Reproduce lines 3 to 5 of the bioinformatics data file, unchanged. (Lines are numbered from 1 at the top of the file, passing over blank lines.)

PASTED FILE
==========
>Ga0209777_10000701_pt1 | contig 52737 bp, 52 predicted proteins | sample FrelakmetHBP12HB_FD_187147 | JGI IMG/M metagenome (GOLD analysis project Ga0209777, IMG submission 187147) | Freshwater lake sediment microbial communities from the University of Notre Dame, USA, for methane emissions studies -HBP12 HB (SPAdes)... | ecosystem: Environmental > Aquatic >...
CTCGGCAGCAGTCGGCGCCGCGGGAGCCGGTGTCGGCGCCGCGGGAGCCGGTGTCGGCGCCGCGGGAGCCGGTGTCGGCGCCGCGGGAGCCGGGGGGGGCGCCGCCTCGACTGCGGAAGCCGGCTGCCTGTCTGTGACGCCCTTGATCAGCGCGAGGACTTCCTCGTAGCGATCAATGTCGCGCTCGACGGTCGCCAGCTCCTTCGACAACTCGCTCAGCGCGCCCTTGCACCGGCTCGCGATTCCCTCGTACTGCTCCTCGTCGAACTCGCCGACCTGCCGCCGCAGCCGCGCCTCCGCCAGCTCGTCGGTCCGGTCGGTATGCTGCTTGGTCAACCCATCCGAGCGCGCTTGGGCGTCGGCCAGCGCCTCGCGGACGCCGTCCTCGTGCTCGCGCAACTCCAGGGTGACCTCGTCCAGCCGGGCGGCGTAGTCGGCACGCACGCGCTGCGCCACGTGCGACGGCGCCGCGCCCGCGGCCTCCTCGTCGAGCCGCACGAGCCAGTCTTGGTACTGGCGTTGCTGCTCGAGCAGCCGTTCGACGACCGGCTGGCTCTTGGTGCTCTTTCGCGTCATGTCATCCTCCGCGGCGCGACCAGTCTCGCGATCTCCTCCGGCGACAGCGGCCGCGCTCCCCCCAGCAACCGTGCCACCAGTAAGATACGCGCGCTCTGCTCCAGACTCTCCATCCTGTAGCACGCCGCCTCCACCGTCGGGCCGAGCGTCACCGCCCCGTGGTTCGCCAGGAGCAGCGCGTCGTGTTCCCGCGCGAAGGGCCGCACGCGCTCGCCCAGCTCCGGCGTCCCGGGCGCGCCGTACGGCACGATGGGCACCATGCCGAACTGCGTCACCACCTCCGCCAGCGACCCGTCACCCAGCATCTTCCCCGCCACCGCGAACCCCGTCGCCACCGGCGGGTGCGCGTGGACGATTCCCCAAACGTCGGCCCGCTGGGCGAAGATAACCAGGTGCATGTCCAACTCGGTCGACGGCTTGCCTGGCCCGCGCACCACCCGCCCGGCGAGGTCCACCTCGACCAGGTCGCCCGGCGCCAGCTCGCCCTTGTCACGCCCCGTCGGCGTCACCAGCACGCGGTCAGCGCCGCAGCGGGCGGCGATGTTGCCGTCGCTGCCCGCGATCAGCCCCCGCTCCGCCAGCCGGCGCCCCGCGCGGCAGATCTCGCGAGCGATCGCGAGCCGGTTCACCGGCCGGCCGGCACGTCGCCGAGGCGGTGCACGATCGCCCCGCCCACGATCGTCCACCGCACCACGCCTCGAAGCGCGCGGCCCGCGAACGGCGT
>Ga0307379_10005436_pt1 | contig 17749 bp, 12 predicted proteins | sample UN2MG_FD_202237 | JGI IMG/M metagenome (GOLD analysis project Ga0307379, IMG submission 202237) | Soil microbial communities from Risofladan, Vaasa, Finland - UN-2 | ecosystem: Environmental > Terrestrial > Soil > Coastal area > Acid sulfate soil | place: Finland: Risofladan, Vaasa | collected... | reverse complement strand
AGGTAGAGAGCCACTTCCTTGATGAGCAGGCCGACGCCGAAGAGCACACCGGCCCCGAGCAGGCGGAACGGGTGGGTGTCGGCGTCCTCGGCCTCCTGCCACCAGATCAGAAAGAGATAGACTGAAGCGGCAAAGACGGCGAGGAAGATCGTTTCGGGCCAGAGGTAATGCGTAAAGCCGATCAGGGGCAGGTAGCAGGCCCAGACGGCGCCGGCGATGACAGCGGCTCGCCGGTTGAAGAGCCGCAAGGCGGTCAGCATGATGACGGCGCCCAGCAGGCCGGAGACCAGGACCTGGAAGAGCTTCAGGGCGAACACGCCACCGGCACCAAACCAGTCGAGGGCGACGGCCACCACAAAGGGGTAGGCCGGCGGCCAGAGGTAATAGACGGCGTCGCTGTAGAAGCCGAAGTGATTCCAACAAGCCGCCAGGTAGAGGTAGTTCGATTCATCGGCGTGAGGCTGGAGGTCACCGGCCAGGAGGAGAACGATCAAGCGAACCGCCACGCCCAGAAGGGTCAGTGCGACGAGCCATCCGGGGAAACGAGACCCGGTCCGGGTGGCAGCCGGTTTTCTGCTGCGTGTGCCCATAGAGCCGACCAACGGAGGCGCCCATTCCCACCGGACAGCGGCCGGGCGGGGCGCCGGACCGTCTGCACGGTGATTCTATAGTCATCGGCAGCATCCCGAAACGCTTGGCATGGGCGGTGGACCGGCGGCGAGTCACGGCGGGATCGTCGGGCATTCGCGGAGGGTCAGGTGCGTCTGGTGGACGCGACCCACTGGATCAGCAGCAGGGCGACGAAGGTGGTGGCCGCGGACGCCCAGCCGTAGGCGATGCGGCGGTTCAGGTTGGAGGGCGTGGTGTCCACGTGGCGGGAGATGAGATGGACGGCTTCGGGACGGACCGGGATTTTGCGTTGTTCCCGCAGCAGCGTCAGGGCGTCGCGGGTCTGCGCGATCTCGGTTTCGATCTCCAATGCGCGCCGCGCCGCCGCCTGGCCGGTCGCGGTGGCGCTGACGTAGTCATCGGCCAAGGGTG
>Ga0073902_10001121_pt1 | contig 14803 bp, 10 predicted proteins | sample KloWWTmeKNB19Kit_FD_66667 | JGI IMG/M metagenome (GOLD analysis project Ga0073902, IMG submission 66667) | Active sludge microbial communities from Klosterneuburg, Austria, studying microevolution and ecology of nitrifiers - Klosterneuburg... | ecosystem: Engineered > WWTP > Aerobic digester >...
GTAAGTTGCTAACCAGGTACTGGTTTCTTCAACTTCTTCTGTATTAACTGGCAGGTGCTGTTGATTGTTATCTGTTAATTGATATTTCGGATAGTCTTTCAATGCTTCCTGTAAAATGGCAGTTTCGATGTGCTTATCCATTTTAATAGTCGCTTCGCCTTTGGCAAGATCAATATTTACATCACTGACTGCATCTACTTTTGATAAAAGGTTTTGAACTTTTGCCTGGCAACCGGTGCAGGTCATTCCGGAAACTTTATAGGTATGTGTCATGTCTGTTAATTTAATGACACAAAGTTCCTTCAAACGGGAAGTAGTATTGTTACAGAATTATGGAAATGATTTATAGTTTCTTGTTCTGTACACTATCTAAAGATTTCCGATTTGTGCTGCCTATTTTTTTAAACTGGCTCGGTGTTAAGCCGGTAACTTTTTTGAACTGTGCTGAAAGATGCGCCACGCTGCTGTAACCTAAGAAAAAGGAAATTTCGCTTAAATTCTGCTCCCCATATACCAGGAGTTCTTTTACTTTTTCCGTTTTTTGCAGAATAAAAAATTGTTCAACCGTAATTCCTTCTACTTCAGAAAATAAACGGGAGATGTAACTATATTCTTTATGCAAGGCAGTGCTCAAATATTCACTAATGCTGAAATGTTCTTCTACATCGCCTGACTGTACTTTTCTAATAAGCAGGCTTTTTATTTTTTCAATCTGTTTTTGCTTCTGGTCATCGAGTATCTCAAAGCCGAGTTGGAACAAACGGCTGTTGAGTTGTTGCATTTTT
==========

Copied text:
>Ga0307379_10005436_pt1 | contig 17749 bp, 12 predicted proteins | sample UN2MG_FD_202237 | JGI IMG/M metagenome (GOLD analysis project Ga0307379, IMG submission 202237) | Soil microbial communities from Risofladan, Vaasa, Finland - UN-2 | ecosystem: Environmental > Terrestrial > Soil > Coastal area > Acid sulfate soil | place: Finland: Risofladan, Vaasa | collected... | reverse complement strand
AGGTAGAGAGCCACTTCCTTGATGAGCAGGCCGACGCCGAAGAGCACACCGGCCCCGAGCAGGCGGAACGGGTGGGTGTCGGCGTCCTCGGCCTCCTGCCACCAGATCAGAAAGAGATAGACTGAAGCGGCAAAGACGGCGAGGAAGATCGTTTCGGGCCAGAGGTAATGCGTAAAGCCGATCAGGGGCAGGTAGCAGGCCCAGACGGCGCCGGCGATGACAGCGGCTCGCCGGTTGAAGAGCCGCAAGGCGGTCAGCATGATGACGGCGCCCAGCAGGCCGGAGACCAGGACCTGGAAGAGCTTCAGGGCGAACACGCCACCGGCACCAAACCAGTCGAGGGCGACGGCCACCACAAAGGGGTAGGCCGGCGGCCAGAGGTAATAGACGGCGTCGCTGTAGAAGCCGAAGTGATTCCAACAAGCCGCCAGGTAGAGGTAGTTCGATTCATCGGCGTGAGGCTGGAGGTCACCGGCCAGGAGGAGAACGATCAAGCGAACCGCCACGCCCAGAAGGGTCAGTGCGACGAGCCATCCGGGGAAACGAGACCCGGTCCGGGTGGCAGCCGGTTTTCTGCTGCGTGTGCCCATAGAGCCGACCAACGGAGGCGCCCATTCCCACCGGACAGCGGCCGGGCGGGGCGCCGGACCGTCTGCACGGTGATTCTATAGTCATCGGCAGCATCCCGAAACGCTTGGCATGGGCGGTGGACCGGCGGCGAGTCACGGCGGGATCGTCGGGCATTCGCGGAGGGTCAGGTGCGTCTGGTGGACGCGACCCACTGGATCAGCAGCAGGGCGACGAAGGTGGTGGCCGCGGACGCCCAGCCGTAGGCGATGCGGCGGTTCAGGTTGGAGGGCGTGGTGTCCACGTGGCGGGAGATGAGATGGACGGCTTCGGGACGGACCGGGATTTTGCGTTGTTCCCGCAGCAGCGTCAGGGCGTCGCGGGTCTGCGCGATCTCGGTTTCGATCTCCAATGCGCGCCGCGCCGCCGCCTGGCCGGTCGCGGTGGCGCTGACGTAGTCATCGGCCAAGGGTG
>Ga0073902_10001121_pt1 | contig 14803 bp, 10 predicted proteins | sample KloWWTmeKNB19Kit_FD_66667 | JGI IMG/M metagenome (GOLD analysis project Ga0073902, IMG submission 66667) | Active sludge microbial communities from Klosterneuburg, Austria, studying microevolution and ecology of nitrifiers - Klosterneuburg... | ecosystem: Engineered > WWTP > Aerobic digester >...